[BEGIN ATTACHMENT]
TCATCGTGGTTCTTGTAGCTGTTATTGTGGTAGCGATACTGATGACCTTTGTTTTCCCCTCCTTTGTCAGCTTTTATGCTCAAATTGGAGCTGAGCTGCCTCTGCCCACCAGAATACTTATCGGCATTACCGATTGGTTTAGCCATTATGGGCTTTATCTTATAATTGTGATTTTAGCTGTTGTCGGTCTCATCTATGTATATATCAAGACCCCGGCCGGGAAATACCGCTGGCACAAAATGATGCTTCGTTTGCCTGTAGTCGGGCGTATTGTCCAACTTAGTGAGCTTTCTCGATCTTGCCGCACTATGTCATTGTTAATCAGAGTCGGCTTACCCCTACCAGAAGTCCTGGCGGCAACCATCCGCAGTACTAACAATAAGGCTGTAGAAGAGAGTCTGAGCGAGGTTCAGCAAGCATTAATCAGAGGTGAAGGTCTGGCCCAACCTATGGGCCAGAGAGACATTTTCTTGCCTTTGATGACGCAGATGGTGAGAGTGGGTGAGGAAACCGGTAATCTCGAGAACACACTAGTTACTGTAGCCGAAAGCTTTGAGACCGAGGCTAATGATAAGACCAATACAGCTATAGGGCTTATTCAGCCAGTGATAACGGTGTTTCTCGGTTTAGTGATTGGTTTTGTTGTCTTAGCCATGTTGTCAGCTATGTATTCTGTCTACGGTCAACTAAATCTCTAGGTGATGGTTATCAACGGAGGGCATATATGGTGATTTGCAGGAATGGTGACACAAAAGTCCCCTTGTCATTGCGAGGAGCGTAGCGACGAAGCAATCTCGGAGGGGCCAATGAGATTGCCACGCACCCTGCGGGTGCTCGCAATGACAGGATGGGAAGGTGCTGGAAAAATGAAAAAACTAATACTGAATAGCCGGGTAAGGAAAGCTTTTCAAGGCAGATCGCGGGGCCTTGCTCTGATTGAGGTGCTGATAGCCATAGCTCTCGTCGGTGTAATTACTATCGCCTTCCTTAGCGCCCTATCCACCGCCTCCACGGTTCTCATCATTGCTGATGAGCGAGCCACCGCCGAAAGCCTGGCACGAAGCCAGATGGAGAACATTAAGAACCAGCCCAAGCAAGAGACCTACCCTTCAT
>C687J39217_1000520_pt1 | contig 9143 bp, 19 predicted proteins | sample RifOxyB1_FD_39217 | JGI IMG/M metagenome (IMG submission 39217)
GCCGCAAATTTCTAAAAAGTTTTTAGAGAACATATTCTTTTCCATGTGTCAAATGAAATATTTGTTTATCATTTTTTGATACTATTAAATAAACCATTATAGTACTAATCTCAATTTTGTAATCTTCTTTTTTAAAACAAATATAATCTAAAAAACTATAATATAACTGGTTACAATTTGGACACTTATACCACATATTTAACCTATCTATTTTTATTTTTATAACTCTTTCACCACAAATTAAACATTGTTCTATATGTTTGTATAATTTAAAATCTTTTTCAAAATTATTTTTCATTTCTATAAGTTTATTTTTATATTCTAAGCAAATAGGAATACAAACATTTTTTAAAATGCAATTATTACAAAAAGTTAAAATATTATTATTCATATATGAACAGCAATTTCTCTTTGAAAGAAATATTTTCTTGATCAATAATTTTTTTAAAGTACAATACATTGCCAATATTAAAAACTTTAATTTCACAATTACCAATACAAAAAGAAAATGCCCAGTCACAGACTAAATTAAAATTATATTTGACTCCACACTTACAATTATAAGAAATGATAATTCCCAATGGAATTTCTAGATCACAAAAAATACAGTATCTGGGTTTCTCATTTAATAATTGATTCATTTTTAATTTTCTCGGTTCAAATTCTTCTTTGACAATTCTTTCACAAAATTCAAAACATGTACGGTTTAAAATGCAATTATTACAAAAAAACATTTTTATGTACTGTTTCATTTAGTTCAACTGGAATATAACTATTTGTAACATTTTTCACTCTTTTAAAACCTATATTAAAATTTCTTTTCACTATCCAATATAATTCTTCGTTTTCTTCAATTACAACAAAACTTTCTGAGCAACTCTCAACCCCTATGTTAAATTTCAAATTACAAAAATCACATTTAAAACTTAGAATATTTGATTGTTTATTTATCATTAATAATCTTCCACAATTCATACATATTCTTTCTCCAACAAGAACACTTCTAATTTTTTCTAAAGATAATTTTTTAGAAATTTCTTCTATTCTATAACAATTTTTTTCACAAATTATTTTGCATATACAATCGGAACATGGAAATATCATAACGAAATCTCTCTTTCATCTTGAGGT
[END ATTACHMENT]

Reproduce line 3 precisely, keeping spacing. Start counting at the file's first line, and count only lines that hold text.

GCCGCAAATTTCTAAAAAGTTTTTAGAGAACATATTCTTTTCCATGTGTCAAATGAAATATTTGTTTATCATTTTTTGATACTATTAAATAAACCATTATAGTACTAATCTCAATTTTGTAATCTTCTTTTTTAAAACAAATATAATCTAAAAAACTATAATATAACTGGTTACAATTTGGACACTTATACCACATATTTAACCTATCTATTTTTATTTTTATAACTCTTTCACCACAAATTAAACATTGTTCTATATGTTTGTATAATTTAAAATCTTTTTCAAAATTATTTTTCATTTCTATAAGTTTATTTTTATATTCTAAGCAAATAGGAATACAAACATTTTTTAAAATGCAATTATTACAAAAAGTTAAAATATTATTATTCATATATGAACAGCAATTTCTCTTTGAAAGAAATATTTTCTTGATCAATAATTTTTTTAAAGTACAATACATTGCCAATATTAAAAACTTTAATTTCACAATTACCAATACAAAAAGAAAATGCCCAGTCACAGACTAAATTAAAATTATATTTGACTCCACACTTACAATTATAAGAAATGATAATTCCCAATGGAATTTCTAGATCACAAAAAATACAGTATCTGGGTTTCTCATTTAATAATTGATTCATTTTTAATTTTCTCGGTTCAAATTCTTCTTTGACAATTCTTTCACAAAATTCAAAACATGTACGGTTTAAAATGCAATTATTACAAAAAAACATTTTTATGTACTGTTTCATTTAGTTCAACTGGAATATAACTATTTGTAACATTTTTCACTCTTTTAAAACCTATATTAAAATTTCTTTTCACTATCCAATATAATTCTTCGTTTTCTTCAATTACAACAAAACTTTCTGAGCAACTCTCAACCCCTATGTTAAATTTCAAATTACAAAAATCACATTTAAAACTTAGAATATTTGATTGTTTATTTATCATTAATAATCTTCCACAATTCATACATATTCTTTCTCCAACAAGAACACTTCTAATTTTTTCTAAAGATAATTTTTTAGAAATTTCTTCTATTCTATAACAATTTTTTTCACAAATTATTTTGCATATACAATCGGAACATGGAAATATCATAACGAAATCTCTCTTTCATCTTGAGGT